March of the Living attendance decreases

Sophie Haber

Only four students from the senior class, a sharp decrease from past years, traveled to Poland and Israel on the annual March of the Living April 19-May 3 to learn about the history of prejudice, intolerance and hate.
Student involvement has shown a downward trend, with 12 attendees last year and 22 the year prior.
Because of the trip’s close proximity to AP tests and spring break this year, students may have been less inclined to sign up.
Rabbi Emily Feigenson said this may be because there is no longer any outreach to the sophomore and junior classes, so less students were aware of the opportunity to attend as they were in past years.
In the future, Feigenson said she may restart her effort to raise awareness about the program in lower grades by showing a documentary made by Jessica Sanders ’95 about the march.
While in Poland, students will go to Krakow, Lublin and Warsaw, accompanied by Holocaust survivors who act as their guides when they visit the concentration camps Auschwitz-Birkenau, Majdenek and Treblinka, as well as Jewish ghettos, mass graves and other historical sites.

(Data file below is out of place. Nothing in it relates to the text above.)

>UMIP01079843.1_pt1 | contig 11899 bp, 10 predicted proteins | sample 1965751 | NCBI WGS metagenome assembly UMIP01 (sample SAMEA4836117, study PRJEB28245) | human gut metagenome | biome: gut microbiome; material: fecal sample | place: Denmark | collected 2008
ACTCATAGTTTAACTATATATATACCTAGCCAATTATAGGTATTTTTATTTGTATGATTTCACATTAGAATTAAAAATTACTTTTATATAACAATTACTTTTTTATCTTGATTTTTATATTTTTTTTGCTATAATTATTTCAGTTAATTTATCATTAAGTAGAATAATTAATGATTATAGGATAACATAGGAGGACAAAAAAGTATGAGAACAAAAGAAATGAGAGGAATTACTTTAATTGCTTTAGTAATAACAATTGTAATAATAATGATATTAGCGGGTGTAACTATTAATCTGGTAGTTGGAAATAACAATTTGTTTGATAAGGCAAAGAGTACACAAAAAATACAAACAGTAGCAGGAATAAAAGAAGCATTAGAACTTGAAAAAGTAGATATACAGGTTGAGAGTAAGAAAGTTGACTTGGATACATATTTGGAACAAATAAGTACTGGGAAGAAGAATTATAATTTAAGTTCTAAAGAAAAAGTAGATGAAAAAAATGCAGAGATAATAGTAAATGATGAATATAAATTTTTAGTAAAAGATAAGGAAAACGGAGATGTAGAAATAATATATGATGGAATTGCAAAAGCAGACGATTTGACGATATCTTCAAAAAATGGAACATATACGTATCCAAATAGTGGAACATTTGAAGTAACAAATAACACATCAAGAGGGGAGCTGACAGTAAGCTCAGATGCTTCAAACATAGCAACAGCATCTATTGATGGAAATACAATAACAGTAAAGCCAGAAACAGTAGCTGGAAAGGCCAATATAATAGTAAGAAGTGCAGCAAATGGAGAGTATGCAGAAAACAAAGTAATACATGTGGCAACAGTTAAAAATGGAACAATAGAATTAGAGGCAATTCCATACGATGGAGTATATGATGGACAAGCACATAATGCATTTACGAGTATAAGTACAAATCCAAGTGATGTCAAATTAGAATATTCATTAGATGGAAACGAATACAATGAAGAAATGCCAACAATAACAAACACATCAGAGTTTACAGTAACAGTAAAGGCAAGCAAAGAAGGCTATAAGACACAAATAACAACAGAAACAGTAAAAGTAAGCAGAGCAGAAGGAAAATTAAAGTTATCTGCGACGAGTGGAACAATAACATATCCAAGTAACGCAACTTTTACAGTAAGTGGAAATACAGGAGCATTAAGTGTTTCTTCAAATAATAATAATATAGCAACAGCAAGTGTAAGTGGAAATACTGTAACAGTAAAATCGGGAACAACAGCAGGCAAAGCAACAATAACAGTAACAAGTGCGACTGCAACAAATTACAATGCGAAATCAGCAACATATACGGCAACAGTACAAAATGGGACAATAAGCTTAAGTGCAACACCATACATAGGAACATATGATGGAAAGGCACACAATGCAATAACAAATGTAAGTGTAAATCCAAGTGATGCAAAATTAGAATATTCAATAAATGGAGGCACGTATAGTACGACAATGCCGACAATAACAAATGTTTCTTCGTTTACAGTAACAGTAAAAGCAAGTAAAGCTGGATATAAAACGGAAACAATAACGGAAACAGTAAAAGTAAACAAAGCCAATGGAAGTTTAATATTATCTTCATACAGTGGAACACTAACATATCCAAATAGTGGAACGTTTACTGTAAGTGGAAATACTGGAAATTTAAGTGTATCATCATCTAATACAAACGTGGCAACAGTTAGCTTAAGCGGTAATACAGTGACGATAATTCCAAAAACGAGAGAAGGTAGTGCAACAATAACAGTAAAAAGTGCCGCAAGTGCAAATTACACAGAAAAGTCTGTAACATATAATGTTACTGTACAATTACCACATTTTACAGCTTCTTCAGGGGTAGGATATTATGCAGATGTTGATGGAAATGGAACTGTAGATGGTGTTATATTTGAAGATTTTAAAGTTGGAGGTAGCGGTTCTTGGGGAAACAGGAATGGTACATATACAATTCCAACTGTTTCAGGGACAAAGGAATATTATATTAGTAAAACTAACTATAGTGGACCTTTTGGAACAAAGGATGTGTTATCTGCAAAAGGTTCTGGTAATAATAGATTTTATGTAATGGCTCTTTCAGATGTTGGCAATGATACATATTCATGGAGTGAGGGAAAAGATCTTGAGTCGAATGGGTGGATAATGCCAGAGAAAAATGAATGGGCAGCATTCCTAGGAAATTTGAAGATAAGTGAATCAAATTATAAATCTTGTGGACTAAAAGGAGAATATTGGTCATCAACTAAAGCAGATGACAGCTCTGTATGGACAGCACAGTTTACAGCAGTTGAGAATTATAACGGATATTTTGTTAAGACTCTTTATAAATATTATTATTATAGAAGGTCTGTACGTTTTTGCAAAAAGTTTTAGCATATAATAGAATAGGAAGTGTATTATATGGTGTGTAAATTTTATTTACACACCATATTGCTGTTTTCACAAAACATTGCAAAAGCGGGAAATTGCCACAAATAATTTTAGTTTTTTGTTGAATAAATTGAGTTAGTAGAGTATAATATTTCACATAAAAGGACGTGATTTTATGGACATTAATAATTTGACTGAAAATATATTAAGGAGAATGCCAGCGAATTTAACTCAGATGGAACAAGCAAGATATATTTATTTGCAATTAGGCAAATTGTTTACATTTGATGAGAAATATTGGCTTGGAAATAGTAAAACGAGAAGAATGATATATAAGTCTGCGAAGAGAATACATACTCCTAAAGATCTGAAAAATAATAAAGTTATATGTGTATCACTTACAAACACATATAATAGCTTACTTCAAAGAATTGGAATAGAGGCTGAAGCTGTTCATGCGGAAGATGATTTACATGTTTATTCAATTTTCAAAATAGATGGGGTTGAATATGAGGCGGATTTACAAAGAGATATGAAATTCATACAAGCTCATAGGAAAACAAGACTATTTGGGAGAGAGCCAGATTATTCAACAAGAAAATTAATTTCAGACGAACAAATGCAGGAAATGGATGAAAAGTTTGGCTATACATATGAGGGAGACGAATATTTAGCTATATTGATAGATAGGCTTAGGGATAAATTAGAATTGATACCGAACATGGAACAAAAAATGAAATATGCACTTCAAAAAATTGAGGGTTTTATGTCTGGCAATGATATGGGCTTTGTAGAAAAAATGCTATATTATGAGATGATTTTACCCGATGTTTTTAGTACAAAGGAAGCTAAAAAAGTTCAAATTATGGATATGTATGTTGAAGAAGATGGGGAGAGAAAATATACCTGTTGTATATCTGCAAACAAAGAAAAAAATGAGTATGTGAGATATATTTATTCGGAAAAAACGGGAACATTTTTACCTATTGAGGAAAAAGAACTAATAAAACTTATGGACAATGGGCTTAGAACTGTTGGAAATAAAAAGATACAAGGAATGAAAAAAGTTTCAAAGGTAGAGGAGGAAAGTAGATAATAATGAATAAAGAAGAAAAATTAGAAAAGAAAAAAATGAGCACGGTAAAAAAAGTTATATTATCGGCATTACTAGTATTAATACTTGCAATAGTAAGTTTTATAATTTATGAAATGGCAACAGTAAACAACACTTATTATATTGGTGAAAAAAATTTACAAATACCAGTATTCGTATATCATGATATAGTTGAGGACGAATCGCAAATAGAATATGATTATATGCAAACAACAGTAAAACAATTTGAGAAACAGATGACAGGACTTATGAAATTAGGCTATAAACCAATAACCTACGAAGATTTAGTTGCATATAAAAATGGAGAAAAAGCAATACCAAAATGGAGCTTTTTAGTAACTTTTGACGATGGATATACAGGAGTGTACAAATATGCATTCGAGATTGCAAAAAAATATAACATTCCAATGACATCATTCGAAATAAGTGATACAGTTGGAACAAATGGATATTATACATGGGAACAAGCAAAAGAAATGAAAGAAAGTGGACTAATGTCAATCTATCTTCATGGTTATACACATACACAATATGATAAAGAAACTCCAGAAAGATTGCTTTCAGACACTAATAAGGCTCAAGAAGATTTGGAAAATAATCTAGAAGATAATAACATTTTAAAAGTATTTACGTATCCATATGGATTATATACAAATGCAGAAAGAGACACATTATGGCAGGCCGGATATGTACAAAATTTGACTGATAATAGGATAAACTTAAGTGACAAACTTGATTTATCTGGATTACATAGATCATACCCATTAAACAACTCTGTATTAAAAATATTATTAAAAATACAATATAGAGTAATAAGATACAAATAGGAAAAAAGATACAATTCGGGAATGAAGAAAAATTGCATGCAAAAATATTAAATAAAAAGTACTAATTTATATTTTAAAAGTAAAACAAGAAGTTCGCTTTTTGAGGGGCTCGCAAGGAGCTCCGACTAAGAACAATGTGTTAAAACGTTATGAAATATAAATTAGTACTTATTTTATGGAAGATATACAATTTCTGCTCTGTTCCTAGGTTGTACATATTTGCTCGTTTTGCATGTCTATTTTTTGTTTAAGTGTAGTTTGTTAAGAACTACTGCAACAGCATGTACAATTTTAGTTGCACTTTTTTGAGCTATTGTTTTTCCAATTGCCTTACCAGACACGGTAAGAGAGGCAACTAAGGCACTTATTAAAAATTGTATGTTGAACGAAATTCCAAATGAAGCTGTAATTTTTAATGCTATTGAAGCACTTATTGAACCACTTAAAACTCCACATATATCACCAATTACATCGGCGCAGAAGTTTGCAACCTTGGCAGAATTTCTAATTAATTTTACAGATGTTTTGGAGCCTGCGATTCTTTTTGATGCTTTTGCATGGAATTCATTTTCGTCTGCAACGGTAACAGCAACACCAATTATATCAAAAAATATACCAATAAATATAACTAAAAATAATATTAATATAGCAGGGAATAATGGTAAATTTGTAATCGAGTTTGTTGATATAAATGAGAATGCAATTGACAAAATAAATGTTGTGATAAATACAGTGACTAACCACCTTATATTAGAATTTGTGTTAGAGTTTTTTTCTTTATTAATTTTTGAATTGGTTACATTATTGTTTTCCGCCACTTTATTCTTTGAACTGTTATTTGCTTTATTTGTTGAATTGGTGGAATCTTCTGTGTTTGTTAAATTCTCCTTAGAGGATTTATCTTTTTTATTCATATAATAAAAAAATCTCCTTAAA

“I feel an obligation to learn about the horrific history that came with the Holocaust and gain a more authentic understanding of the consequences that came of discrimination and hate,” Jordan Khorsandi ’17 said.
On the Jewish holiday Yom Hashoa, also known as Holocaust Remembrance Day, students will march a mile alongside survivors and other students from around the world from the gates of Auschwitz concentration camp to Birkenau death camp to pay tribute to the victims of the Holocaust.
“I know that I will be one of the last people to truly be able to leave the grounds of Auschwitz with Holocaust survivors, and I think the only way to keep the memory of the Holocaust alive is to learn the stories first hand so that I can teach it to my children,” Maddy Harbert ’17 said. “That way we will never forget what happened.”
After walking in the footsteps of the 6 million Jews who perished in the Holocaust, students will travel to Israel to celebrate Israel’s Memorial Day, Yom Hazikaron and Israel’s Independence Day, Yom Ha’atzmaut. There, they will tour different cities, visit beaches.
In addition to being an opportunity for high school seniors to make connections with teens from around the world, the March of the Living acts as an catalyst for reflection and introspection, its website said.
“I’m hoping to get out of it a deeper understanding of my Judaism and lineage, as I’m very interested to know what my ancestors were like and who they were,” Harbert said.